Sheller is a professor of sociology and director of the Center for Mobilities Research and Policy. She is a founding theorist in the field of mobilities research.
Mimi Sheller examines how people move, how mobile communication changes how people move and how new systems of mobility can actually create immobility. It’s no wonder, then, that she’s designed Drexel’s Center for Mobilities Research and Policy (mCenter) to cross boundaries within disciplines and within Drexel. As the founding director of the mCenter, she works across the university and across nations to better understand these mobilities, which she defines as “the large-scale movements of people, objects, capital, and information across the world, as well as the more local processes of daily transportation, movement through public and private space, and mobile communications.”
In January, Sheller was invited to Tokyo by World Bank to share her expertise and work with an international team of experts seeking to draw out lessons from the 2011 Japanese earthquake and tsunami for disaster preparedness planning.
What brought you to Drexel?
After helping to found mobilities research at Lancaster University in the UK, I came back to Philadelphia, where I’m from originally, with the idea of bringing mobilities research, which was really taking off in Europe, into a U.S. academic context. Drexel had a very forward-looking interest in interdisciplinary fields that could draw together its different colleges and schools.
Mobilities research intersects with engineering around infrastructure and sustainability, with The iSchool at Drexel around issues of information technology, with the College of Arts and Science with the interest in social issues, with Westphal and issues of design interfaces, and with the School of Public Health around health and access concerns. I saw how it could help build those bridges within Drexel and also bring valuable connections to existing international contacts and networks outside of the U.S.
Who are you working with?
I recently worked on a very exciting project funded by the National Science Foundation (NSF) on post-earthquake Haiti with colleagues in the department of civil and environmental engineering. It was a project on participatory engineering—how local knowledge could be mobilized in the post-earthquake situation to work with people there on their water and sanitation needs. There is a real movement in engineering to involve communities in infrastructure decisions, which connects engineering to social science. We are now collaborating on further funding applications on green infrastructure, water and sustainability and climate change.
I’m also co-leader of a research initiative on “Augmented Philly,” which will form part of the new Expressive and Creative Interaction Technologies Center (ExCITe) under the direction of Youngmoo Kim and Adam Fontecchio from the College of Engineering. We hope to get NSF funding to develop a city-wide collaborative project to develop new mobile interfaces and interactive technologies for social connection and civic engagement with urban neighborhoods through innovative forms of public art and mobile gaming. Potential partners include Breadboard and NextFab at the Science Center; the Center for Creative Economy at University of the Arts; the Philadelphia Game Lab; and Azavea, a local software development company.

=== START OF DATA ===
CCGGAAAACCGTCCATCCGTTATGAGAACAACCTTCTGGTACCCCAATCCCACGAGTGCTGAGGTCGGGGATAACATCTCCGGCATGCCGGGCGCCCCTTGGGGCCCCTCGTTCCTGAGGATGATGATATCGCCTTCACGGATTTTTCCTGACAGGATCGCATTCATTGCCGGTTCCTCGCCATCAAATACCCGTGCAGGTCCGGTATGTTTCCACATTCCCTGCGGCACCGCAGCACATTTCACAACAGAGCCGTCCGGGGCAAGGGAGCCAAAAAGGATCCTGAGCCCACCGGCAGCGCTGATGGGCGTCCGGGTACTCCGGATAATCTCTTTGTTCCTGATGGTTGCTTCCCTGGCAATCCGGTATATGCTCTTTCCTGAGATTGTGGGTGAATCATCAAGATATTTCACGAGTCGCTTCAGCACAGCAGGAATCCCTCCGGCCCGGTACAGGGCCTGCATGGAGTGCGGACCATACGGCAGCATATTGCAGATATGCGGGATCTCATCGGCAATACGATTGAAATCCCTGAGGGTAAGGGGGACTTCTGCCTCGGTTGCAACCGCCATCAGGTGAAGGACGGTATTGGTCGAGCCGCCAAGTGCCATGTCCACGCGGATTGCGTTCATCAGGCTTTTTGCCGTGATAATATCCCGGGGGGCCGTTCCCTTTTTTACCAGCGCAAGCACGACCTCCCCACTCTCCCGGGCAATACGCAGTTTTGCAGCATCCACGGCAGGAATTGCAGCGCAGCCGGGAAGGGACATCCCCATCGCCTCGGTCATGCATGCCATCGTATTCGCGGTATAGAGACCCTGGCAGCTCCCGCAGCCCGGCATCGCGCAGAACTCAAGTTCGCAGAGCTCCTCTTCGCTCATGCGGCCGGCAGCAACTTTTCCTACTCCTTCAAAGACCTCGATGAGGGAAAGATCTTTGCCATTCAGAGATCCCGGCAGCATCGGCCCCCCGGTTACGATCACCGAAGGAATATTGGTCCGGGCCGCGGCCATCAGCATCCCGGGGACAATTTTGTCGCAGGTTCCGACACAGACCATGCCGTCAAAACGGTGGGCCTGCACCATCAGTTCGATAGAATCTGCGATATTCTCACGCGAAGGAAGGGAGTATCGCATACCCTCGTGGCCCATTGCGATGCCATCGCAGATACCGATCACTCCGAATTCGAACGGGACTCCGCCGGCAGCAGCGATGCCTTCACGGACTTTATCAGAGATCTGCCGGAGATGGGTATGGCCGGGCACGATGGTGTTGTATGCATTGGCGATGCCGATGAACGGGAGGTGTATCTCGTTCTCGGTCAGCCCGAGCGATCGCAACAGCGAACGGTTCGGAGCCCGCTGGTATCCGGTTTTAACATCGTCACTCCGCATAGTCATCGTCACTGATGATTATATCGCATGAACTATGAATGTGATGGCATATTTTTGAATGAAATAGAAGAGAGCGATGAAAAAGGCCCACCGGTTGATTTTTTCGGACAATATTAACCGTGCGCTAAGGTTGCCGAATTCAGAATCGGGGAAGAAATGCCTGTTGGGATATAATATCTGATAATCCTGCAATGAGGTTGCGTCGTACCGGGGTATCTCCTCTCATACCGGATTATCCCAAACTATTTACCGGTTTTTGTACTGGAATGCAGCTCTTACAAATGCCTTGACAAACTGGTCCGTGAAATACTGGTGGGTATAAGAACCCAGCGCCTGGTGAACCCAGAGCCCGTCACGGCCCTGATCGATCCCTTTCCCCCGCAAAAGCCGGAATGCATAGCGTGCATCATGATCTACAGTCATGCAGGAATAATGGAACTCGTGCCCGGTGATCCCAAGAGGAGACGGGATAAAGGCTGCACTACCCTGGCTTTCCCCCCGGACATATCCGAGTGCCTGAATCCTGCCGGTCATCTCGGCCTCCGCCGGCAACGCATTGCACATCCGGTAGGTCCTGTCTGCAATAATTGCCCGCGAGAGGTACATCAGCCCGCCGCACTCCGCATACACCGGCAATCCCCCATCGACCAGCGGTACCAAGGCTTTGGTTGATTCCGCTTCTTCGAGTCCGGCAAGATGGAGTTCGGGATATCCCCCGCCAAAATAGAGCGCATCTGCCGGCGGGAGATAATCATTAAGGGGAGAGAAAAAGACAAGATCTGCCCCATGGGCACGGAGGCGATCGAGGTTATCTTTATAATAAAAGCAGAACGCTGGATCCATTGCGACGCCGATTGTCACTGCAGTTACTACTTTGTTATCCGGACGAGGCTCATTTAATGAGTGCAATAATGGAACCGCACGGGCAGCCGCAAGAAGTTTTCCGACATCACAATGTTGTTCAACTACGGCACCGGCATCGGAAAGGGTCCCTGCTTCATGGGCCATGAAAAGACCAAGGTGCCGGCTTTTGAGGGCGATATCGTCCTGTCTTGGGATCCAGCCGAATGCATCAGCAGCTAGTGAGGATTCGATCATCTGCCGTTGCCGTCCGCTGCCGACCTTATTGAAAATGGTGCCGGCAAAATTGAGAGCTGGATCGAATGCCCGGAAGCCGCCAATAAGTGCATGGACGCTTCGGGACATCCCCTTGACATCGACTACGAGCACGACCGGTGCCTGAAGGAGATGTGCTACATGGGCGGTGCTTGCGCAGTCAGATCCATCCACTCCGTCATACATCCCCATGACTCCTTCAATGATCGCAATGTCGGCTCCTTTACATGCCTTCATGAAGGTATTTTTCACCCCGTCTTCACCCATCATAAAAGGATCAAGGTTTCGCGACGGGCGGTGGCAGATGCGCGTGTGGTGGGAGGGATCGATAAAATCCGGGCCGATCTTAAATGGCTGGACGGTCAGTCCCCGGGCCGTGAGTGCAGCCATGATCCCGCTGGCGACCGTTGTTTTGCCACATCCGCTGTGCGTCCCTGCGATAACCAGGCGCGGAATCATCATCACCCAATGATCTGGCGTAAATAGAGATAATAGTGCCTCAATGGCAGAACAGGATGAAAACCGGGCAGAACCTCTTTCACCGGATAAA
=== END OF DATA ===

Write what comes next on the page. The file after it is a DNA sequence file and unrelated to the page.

Is that how you became involved with the World Bank in addressing disaster preparedness?
After we did the project in Haiti, the Earthquake Engineering Research Institute (EERI) invited us to a workshop they had organized on behalf of the NSF to review all of the teams that had worked in post-earthquake Haiti. They asked me to co-chair the meeting in October 2010, about nine months after the earthquake. This year the World Bank invited the EERI to bring a team of international experts to Tokyo to work with a Japanese team on lessons learned from the 2011 earthquake and tsunami. Specifically, the World Bank wanted lessons for developing countries. They invest a lot of program funding in development projects, and they realized that development needs to take disaster preparedness into account, especially in these days of climate change and severe weather events. Large-scale development projects can be impacted by disaster, and countries can use development planning and funding to help prepare for floods and hurricanes and tsunamis and droughts—whatever disaster might strike.
“There is a real movement in engineering to involve communities in infrastructure decisions, which connects engineering to social science.”
A team of 12 of us—four from the U.S., including myself—went to Tokyo and had an amazing set of sessions with representatives from the World Bank, the Japanese government, and Japanese NGOs that had been involved in disaster response. They presented a lot of information on what they had learned, and we advised them on translating that into something useful for developing countries.
The final version will be presented at the World Bank/International Monetary Fund (IMF) annual meeting in Japan in October. At that meeting the report will go out to all the member states of the IMF and the World Bank so that they incorporate these lessons into future development.
How can someone learn more about the mCenter?
We sponsor a Mobility Visiting Speaker Series, which is open to the public, and I always welcome suggestions for speakers to invite. Follow our blog at mCenterDrexel.wordpress.com, mCenter @ Drexel on Facebook, or @mCenterDrexel on Twitter, to get involved.